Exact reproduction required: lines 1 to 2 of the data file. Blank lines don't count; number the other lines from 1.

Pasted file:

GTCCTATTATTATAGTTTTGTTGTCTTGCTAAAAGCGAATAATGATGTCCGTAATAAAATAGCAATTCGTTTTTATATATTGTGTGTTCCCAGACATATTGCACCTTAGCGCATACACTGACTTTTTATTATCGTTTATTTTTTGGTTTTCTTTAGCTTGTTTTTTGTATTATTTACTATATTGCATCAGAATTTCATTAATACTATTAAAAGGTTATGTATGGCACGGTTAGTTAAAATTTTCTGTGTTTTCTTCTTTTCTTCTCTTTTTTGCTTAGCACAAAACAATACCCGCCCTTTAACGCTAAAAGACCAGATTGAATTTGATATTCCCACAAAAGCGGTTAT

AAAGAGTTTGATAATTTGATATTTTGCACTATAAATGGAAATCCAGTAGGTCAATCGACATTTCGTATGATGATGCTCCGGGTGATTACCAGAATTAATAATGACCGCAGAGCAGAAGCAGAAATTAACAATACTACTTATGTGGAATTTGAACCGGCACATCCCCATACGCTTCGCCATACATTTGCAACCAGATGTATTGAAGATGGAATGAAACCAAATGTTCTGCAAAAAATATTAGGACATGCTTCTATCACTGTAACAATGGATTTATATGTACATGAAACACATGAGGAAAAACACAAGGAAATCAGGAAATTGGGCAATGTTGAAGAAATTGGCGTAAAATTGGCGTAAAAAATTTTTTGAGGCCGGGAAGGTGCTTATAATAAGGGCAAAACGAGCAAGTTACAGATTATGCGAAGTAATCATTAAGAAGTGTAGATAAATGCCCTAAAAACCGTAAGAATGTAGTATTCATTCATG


GTCCTATTATTATAGTTTTGTTGTCTTGCTAAAAGCGAATAATGATGTCCGTAATAAAATAGCAATTCGTTTTTATATATTGTGTGTTCCCAGACATATTGCACCTTAGCGCATACACTGACTTTTTATTATCGTTTATTTTTTGGTTTTCTTTAGCTTGTTTTTTGTATTATTTACTATATTGCATCAGAATTTCATTAATACTATTAAAAGGTTATGTATGGCACGGTTAGTTAAAATTTTCTGTGTTTTCTTCTTTTCTTCTCTTTTTTGCTTAGCACAAAACAATACCCGCCCTTTAACGCTAAAAGACCAGATTGAATTTGATATTCCCACAAAAGCGGTTAT

AAAGAGTTTGATAATTTGATATTTTGCACTATAAATGGAAATCCAGTAGGTCAATCGACATTTCGTATGATGATGCTCCGGGTGATTACCAGAATTAATAATGACCGCAGAGCAGAAGCAGAAATTAACAATACTACTTATGTGGAATTTGAACCGGCACATCCCCATACGCTTCGCCATACATTTGCAACCAGATGTATTGAAGATGGAATGAAACCAAATGTTCTGCAAAAAATATTAGGACATGCTTCTATCACTGTAACAATGGATTTATATGTACATGAAACACATGAGGAAAAACACAAGGAAATCAGGAAATTGGGCAATGTTGAAGAAATTGGCGTAAAATTGGCGTAAAAAATTTTTTGAGGCCGGGAAGGTGCTTATAATAAGGGCAAAACGAGCAAGTTACAGATTATGCGAAGTAATCATTAAGAAGTGTAGATAAATGCCCTAAAAACCGTAAGAATGTAGTATTCATTCATG